Turning your research topic into a series of research questions will help guide your search and ultimately help you use that research to complete your project. Good research questions should be
Booth et al. (2016) advise starting by asking who, what, when, and where questions and then moving on to how and why questions; consider the topic's history, composition, and categories. They claim that the most important question to answer regarding your topic is so what? and recommend using the following template to construct your answer:
Doing some preliminary research on your topic can also help you identify research questions. Familiarizing yourself with the existing scholarly conversation will help you identify where and how you can join that conversation.
Determining where to start your search depends on a variety of factors, including:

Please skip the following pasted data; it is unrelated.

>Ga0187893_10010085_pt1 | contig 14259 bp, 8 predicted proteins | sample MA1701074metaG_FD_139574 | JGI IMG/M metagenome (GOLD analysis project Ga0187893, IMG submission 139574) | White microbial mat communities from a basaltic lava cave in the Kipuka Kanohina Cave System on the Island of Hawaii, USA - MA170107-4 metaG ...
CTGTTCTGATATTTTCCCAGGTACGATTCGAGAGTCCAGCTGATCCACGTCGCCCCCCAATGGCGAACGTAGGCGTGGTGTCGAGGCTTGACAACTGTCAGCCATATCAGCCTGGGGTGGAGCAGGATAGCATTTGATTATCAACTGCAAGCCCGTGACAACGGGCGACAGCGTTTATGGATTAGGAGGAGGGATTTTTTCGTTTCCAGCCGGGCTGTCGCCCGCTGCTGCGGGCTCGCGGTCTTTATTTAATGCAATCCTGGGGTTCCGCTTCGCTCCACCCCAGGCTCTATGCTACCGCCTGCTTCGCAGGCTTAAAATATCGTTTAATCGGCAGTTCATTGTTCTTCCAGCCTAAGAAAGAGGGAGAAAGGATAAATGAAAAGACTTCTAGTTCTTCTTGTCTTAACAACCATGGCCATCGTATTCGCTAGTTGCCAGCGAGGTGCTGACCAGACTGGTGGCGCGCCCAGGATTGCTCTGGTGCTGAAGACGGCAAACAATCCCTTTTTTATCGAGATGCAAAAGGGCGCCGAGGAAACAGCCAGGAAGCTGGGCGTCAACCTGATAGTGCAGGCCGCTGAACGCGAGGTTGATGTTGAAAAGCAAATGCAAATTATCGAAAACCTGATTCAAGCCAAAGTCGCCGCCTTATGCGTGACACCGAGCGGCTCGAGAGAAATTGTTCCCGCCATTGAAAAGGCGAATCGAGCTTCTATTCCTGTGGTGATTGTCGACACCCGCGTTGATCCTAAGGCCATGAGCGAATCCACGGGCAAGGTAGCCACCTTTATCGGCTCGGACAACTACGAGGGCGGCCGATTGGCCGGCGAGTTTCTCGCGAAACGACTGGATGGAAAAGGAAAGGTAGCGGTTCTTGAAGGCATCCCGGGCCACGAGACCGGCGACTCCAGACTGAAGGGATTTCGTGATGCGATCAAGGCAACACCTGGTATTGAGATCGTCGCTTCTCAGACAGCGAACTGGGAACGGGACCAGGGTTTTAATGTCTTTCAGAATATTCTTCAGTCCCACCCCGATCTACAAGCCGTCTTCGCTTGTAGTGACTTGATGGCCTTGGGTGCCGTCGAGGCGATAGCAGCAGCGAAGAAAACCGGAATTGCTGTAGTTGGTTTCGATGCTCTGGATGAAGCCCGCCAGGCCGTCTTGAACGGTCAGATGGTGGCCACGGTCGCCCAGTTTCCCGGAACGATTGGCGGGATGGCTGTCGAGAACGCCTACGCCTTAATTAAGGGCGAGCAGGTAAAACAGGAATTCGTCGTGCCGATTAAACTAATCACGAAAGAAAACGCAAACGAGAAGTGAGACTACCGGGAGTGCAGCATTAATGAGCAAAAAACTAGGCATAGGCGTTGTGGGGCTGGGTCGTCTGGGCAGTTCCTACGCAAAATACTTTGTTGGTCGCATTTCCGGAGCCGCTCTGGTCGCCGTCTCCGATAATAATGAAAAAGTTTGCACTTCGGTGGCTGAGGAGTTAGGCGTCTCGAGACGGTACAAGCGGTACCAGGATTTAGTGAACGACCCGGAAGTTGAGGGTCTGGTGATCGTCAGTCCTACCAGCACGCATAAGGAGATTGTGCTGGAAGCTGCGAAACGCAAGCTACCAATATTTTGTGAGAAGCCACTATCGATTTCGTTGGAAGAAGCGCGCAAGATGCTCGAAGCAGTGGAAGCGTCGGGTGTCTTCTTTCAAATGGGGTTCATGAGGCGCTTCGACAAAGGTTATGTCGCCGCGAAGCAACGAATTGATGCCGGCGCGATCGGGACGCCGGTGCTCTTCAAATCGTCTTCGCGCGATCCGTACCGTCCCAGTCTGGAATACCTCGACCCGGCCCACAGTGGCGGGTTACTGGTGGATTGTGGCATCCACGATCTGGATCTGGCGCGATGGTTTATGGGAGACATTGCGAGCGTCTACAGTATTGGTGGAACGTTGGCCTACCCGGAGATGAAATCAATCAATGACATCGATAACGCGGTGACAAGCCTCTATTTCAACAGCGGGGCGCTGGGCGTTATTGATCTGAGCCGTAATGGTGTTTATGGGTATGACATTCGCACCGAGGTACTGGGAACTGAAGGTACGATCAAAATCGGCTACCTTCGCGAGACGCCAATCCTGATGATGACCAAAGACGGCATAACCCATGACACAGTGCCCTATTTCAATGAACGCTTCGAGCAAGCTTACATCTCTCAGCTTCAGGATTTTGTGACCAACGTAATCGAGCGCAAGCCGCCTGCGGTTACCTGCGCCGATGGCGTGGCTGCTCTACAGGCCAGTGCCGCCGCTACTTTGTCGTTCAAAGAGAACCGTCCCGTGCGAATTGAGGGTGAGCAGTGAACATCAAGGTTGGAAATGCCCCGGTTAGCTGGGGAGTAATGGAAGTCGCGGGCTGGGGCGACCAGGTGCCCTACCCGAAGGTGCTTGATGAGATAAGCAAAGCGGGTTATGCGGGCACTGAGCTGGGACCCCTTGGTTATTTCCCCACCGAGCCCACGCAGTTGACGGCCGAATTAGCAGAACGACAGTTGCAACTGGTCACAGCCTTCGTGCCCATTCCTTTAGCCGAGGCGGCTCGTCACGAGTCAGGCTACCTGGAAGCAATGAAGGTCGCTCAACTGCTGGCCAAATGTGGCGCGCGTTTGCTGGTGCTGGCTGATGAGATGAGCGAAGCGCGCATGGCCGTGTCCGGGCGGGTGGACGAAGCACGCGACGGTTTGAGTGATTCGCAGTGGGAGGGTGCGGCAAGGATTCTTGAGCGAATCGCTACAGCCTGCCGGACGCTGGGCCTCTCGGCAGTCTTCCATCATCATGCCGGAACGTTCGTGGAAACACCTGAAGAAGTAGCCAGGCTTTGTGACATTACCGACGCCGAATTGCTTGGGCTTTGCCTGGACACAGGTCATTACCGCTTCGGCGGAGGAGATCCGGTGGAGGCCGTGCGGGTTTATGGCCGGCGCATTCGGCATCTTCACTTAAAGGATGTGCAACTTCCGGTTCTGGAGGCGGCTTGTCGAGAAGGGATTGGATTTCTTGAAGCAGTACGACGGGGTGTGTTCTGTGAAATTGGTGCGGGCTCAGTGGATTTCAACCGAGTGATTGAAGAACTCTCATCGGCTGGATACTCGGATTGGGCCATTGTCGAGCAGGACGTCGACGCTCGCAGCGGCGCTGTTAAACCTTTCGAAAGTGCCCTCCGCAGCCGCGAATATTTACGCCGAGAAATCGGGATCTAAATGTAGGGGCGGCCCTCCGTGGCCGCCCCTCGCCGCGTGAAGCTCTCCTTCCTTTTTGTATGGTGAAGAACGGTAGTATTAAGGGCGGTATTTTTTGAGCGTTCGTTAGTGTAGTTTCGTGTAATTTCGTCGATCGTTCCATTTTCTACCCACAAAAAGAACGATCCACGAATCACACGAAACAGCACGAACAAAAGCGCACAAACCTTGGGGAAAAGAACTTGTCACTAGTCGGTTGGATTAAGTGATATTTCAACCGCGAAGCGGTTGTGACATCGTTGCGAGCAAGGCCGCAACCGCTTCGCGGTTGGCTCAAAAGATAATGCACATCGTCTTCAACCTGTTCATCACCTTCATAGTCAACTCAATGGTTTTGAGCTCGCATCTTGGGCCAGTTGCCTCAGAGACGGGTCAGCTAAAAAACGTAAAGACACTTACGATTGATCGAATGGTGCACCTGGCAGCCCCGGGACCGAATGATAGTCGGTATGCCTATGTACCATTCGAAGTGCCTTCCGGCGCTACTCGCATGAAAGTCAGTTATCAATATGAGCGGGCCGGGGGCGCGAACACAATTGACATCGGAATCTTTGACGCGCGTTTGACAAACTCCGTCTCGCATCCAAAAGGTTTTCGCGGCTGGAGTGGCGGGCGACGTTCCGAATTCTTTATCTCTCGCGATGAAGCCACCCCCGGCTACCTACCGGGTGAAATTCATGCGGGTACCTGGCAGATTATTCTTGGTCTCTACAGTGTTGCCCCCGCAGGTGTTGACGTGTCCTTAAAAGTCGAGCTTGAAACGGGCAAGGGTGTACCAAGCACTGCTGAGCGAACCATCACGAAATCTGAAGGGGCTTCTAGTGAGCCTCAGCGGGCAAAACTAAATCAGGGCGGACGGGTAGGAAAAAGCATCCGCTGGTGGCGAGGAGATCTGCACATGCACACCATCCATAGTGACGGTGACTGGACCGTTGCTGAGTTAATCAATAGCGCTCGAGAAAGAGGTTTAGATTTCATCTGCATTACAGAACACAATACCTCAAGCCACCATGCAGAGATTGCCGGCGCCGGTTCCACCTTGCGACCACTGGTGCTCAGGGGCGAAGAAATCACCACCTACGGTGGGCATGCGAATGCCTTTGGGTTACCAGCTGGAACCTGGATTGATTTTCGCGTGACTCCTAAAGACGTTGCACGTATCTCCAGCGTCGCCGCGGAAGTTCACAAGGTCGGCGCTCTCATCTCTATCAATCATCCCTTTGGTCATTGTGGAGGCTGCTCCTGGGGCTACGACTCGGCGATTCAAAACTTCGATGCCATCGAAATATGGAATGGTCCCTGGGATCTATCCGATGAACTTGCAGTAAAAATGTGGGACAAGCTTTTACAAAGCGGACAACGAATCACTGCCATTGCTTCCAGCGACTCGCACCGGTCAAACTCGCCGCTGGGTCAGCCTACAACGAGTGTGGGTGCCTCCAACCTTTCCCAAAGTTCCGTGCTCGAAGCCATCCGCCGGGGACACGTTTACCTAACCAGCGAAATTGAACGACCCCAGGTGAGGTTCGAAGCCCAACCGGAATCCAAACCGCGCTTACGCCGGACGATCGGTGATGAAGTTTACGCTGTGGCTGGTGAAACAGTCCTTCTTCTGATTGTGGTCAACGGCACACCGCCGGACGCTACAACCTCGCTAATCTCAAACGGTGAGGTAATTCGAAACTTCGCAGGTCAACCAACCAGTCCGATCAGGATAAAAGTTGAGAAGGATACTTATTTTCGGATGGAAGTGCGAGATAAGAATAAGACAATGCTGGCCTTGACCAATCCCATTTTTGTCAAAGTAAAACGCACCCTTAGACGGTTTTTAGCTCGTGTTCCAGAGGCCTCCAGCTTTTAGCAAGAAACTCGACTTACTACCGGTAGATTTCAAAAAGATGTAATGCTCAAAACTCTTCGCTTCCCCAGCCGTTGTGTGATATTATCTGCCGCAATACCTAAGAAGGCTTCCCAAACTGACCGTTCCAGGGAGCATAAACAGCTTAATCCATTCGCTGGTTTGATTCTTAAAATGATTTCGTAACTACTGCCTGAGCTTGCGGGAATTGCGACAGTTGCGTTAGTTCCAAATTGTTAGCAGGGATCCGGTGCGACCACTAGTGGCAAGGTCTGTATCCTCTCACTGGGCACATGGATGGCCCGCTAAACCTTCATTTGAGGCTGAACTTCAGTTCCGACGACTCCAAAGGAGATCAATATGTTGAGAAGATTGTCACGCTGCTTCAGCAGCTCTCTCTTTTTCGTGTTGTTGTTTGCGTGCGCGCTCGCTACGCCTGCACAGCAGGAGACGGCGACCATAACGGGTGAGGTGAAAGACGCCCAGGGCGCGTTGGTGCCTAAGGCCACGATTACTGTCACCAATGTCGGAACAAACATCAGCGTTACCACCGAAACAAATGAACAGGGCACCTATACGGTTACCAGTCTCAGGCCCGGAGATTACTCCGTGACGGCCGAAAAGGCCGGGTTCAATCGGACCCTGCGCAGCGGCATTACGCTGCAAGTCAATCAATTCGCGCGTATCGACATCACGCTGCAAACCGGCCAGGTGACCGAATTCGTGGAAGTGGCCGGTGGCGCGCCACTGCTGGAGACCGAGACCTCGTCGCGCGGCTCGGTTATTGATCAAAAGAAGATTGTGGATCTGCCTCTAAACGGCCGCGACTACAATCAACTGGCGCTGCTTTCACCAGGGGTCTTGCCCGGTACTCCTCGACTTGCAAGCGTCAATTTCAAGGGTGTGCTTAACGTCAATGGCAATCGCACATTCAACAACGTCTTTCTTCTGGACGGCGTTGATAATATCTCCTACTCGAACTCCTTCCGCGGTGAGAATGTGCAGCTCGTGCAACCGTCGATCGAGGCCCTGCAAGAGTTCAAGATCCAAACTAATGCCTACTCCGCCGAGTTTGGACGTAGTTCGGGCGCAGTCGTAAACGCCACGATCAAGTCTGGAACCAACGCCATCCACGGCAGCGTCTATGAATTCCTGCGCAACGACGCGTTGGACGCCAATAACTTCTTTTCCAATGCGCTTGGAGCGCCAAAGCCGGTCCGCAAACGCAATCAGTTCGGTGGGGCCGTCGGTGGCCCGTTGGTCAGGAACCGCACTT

If the topic is new to you and you are still deciding what you want to focus on, you may want to begin with a broad search using the UCF Library's Primo Search or Google Scholar. This will help you identify key concepts and debates about your topic and narrow your topic to a manageable research project.
If you are already familiar with the topic and have a clear idea of what you want to focus on, a subject database would be the best place to start. Since many resources are organized by subject, it's also helpful to consider whether your topic covers multiple topics.